Traditionally, when a city suffered a fiscal crisis, the pain was localized. The businesses and citizens that could leave did so. Somewhere else, a community prospered. But what if many cities falter at the same time? Such is the case today, with financial deficits facing metropolitan areas from San Diego to Pittsburgh.
The reasons will sound familiar to CFOs. Cities have been hit hard by the sluggish economy. Like many companies, cities operate with high fixed costs. In fact, the health-care and pension obligations of a midsize city dwarf those of all but the largest old-line corporations. These costs, coupled with pervasive antipathy to tax increases and declining federal and state support, have created the conditions for an epidemic of urban blight.
Even some of the cities that appear to be in good shape are merely riding the property-tax wave of the inflated real estate market. Should housing values collapse, as some predict, they too would stumble.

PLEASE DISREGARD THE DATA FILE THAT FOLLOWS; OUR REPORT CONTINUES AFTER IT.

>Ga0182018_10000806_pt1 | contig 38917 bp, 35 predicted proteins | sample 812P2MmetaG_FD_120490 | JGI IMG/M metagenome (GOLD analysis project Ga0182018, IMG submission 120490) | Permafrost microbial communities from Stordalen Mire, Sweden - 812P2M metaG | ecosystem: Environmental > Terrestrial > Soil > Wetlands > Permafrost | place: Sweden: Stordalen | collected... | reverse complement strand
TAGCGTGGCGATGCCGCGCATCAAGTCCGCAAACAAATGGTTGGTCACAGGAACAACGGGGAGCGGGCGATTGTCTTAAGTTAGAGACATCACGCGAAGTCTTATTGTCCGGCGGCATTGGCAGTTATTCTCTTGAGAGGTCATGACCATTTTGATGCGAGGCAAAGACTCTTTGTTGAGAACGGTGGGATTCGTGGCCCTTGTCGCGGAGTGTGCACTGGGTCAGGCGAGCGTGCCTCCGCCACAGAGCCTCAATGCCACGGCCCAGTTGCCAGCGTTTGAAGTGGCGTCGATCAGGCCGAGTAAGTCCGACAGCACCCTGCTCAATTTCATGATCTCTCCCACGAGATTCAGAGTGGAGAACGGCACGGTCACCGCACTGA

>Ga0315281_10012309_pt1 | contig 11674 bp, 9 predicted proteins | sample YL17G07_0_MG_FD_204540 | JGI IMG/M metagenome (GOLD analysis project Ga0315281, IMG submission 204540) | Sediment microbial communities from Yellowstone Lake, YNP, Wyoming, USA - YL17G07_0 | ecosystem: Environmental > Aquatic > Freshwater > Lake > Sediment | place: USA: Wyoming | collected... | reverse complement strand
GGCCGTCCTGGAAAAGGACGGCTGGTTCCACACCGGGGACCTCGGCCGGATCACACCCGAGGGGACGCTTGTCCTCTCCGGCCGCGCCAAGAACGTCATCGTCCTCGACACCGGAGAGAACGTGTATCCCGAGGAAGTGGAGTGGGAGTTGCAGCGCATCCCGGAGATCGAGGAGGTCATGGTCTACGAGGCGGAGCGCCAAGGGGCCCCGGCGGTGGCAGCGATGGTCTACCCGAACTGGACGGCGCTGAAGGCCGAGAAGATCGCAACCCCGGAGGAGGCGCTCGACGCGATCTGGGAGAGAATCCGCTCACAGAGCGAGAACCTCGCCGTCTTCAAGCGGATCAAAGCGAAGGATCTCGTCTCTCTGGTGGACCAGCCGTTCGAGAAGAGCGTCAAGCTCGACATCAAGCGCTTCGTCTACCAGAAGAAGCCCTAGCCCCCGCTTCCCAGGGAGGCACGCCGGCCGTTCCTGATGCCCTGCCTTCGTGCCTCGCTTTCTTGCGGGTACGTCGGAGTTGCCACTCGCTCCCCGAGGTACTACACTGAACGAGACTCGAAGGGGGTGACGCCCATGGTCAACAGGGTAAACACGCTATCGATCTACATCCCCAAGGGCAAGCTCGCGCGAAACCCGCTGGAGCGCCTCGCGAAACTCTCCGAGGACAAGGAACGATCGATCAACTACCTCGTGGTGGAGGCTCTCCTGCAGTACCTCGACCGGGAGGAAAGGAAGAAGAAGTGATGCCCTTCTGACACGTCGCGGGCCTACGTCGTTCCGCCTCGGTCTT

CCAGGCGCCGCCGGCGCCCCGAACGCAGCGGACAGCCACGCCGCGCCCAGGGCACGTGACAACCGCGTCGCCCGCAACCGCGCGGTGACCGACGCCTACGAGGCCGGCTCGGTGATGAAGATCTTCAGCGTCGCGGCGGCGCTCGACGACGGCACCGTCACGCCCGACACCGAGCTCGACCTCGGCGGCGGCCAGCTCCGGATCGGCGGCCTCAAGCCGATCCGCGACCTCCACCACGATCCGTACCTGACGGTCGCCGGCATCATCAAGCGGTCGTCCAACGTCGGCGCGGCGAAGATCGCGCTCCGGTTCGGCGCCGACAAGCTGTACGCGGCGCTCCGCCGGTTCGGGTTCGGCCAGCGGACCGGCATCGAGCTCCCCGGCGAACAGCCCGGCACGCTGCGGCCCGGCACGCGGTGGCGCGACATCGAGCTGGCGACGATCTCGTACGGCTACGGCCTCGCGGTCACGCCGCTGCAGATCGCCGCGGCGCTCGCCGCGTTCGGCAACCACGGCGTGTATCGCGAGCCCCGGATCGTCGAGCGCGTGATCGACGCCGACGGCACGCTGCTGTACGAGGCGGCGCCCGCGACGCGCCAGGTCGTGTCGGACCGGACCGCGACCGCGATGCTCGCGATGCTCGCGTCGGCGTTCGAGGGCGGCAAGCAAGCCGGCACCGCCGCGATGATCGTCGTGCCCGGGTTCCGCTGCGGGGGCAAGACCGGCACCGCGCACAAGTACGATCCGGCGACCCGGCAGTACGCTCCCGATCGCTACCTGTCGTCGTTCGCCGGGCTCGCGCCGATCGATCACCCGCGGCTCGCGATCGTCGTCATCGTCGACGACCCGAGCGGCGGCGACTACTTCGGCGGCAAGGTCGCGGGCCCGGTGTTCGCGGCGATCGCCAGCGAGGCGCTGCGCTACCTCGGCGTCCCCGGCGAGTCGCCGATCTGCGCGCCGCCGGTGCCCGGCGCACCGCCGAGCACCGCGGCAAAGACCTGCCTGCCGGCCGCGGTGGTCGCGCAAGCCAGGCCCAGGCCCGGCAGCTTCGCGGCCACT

The situation argues for a more collaborative relationship between cities and companies. Civic spirit is a venerable tradition among American executives, although it has waned in recent decades. But as research editor Don Durfee demonstrates in "Big City Blues," even the most shareholder-focused company recognizes that collapsing infrastructures, rising crime, and declining schools are, quite simply, bad for business.
Every CFO forced to orchestrate a relocation knows how disruptive and costly the process can be. And if any more cities join the sick list, moving elsewhere may not even be an option.